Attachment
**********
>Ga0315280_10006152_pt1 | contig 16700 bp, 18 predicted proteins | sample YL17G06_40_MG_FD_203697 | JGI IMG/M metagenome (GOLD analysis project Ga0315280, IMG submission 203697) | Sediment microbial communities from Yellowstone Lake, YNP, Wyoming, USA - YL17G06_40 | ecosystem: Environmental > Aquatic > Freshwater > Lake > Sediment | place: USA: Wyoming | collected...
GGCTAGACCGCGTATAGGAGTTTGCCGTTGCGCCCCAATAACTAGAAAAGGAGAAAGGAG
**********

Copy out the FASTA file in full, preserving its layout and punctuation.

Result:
>Ga0315280_10006152_pt1 | contig 16700 bp, 18 predicted proteins | sample YL17G06_40_MG_FD_203697 | JGI IMG/M metagenome (GOLD analysis project Ga0315280, IMG submission 203697) | Sediment microbial communities from Yellowstone Lake, YNP, Wyoming, USA - YL17G06_40 | ecosystem: Environmental > Aquatic > Freshwater > Lake > Sediment | place: USA: Wyoming | collected...
GGCTAGACCGCGTATAGGAGTTTGCCGTTGCGCCCCAATAACTAGAAAAGGAGAAAGGAG